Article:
At least it will be leaving the garage.

        I threw everything else up including the guinea supplies on CL for ubercheap – no bites yet. Next step will be (when it’s done raining – 2 days) setting everything at the curb and posting a “get it before its gone” on freecycle.

        What would you suggest for the big items like furniture that were loaned to us but we do not own and do not have the right to dispose of (or would cause serious harm to family relationships to do to them)? Many of the “lenders” are elderly and it’s not their fault transport/lifiting is required and can take us awhile to arrange. Just try to time it as best as we can and deal with those singular things getting the garage space when it happens? I’m afraid there may not be another solution for that one. At least we are, as I mentioned, down to very few of these items from the dozens we started out with! I love my MIL, but we really didn’t need that GIANT bar and hutch when we lived in a 400sf apartment.. lol! I have learned over the years to just say “NO thank you but it’s beautiful!”.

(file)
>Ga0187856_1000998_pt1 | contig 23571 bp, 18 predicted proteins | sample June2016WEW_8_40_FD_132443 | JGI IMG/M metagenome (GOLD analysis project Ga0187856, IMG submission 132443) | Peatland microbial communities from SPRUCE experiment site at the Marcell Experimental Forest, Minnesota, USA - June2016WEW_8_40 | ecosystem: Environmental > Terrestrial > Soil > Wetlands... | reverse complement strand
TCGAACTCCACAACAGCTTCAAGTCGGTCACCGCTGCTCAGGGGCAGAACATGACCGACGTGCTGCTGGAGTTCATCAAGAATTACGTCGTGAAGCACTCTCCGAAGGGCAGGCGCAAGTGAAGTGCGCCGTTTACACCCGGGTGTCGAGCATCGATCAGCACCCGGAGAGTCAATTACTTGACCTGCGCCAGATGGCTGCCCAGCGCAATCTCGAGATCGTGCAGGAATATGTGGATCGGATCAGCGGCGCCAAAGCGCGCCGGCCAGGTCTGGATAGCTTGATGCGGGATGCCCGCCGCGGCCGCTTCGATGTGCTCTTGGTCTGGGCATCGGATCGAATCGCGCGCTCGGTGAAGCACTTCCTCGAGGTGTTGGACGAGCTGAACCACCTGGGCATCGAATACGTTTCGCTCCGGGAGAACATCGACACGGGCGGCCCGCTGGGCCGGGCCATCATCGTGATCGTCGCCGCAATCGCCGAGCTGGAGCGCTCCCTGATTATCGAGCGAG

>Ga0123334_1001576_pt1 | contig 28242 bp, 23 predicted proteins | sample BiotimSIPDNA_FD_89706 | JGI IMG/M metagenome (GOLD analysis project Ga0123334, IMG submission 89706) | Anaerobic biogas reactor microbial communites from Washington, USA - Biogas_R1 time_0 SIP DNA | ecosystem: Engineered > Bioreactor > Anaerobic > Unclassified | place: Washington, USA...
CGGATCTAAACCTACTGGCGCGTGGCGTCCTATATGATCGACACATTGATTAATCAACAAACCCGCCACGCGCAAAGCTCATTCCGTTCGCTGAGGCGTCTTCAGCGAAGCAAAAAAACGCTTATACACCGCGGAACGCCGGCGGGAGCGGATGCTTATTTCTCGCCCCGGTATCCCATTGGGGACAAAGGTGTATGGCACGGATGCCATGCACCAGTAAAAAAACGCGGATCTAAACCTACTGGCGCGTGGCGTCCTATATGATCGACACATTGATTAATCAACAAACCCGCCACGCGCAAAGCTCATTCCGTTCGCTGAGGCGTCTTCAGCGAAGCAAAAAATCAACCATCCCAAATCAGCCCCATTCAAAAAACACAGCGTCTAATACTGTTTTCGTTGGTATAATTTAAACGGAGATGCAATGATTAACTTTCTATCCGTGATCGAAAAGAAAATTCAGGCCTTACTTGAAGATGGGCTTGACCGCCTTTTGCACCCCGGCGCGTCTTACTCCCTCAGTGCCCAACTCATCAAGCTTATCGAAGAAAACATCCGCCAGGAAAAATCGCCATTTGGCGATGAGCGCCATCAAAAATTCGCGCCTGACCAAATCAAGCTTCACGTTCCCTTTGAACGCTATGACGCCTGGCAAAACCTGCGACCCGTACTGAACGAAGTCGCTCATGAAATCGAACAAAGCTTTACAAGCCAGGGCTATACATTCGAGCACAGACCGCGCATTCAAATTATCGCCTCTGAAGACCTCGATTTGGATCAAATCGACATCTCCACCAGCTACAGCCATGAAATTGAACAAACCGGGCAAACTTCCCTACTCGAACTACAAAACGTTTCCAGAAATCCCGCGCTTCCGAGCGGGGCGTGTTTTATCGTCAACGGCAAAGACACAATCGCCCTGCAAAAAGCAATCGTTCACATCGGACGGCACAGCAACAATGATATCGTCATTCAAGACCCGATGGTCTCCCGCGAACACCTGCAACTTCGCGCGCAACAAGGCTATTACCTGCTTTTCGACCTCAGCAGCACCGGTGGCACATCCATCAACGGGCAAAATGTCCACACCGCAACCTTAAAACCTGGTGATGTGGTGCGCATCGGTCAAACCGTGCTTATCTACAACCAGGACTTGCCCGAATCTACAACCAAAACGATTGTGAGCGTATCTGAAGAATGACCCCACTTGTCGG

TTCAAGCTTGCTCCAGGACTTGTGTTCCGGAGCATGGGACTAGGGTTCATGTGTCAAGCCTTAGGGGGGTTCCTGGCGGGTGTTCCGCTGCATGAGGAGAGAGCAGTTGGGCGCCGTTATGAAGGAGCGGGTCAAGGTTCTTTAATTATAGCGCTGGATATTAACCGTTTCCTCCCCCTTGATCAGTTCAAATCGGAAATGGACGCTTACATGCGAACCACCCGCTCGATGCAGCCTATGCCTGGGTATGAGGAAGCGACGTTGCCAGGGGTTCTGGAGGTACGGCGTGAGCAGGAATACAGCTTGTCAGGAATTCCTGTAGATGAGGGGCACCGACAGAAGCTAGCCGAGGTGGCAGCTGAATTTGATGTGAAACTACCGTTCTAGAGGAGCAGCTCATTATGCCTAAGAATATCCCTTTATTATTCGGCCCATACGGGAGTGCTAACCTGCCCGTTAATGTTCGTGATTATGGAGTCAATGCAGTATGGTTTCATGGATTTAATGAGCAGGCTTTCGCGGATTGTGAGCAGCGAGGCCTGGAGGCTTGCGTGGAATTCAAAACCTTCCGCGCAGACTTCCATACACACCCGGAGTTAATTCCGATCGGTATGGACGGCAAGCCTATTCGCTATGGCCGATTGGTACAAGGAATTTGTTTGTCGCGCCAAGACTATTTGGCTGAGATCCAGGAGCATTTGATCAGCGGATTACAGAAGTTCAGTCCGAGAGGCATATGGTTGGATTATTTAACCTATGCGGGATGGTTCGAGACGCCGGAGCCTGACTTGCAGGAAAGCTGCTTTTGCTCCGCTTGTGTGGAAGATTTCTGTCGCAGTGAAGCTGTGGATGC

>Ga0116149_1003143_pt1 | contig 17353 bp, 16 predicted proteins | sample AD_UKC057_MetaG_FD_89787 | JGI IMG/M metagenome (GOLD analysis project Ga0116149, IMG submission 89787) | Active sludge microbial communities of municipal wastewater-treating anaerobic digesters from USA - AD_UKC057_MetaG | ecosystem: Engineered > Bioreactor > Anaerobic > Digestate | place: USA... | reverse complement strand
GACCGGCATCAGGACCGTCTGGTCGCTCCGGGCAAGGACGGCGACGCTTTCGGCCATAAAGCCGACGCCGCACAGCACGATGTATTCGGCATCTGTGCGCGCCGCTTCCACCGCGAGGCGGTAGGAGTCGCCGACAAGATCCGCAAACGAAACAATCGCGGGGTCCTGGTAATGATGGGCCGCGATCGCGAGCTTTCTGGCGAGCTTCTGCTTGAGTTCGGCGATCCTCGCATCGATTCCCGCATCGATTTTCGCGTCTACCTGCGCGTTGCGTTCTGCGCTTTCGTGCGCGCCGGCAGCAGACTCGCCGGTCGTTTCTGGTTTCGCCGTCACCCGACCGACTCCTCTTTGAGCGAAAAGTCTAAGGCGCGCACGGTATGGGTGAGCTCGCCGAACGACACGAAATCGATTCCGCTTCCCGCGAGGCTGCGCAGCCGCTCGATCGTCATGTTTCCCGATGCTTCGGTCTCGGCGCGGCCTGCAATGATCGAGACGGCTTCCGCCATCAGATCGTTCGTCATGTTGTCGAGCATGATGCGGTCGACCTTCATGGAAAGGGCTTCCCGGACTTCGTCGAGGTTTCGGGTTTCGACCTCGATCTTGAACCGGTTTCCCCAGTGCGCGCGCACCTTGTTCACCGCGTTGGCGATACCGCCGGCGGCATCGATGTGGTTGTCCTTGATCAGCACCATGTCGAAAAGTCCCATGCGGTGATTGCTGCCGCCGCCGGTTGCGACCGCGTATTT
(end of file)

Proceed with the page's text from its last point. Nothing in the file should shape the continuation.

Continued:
15. 17
    Carla says

    I went through a divorce last year, and through the circumstances of it, I was forced to leave my home and almost all my material possessions behind. One bag for me and the kids is what we got to take (and I carried my KitchenAid mixer). A little over a year later, starting over and making it own my own, we now own a home, but just haven’t been able to afford to fill it with my “stuff”. Heck, I don’t even HAVE a couch yet, so there is nothing to hide behind. But, the truth of this post hit me. My children are what I’m able to focus on, not constantly shuffling stuff around to make room for more stuff. We don’t worry about people stopping by, because, well, the house is never a mess. The kids love having friends over, and their freinds love coming over. I’ve had so many 10-12 year olds comment to me that they wished their house was a neat as mine. (I do not keep an immaculate house, we LIVE in our house daily, but there’s just not STUFF everywhere.)

    My circumstances forced this on me, but, I won’t ever go back to the all the stuff I once thought I had to have. Sure, it’s inconvenient at times not to have some things, but creativity gets us through. Simplicity is a good life.

    Thank you for this post, and for emphasizing the importance of relationships over possessions.

    • 17.1
      Laura says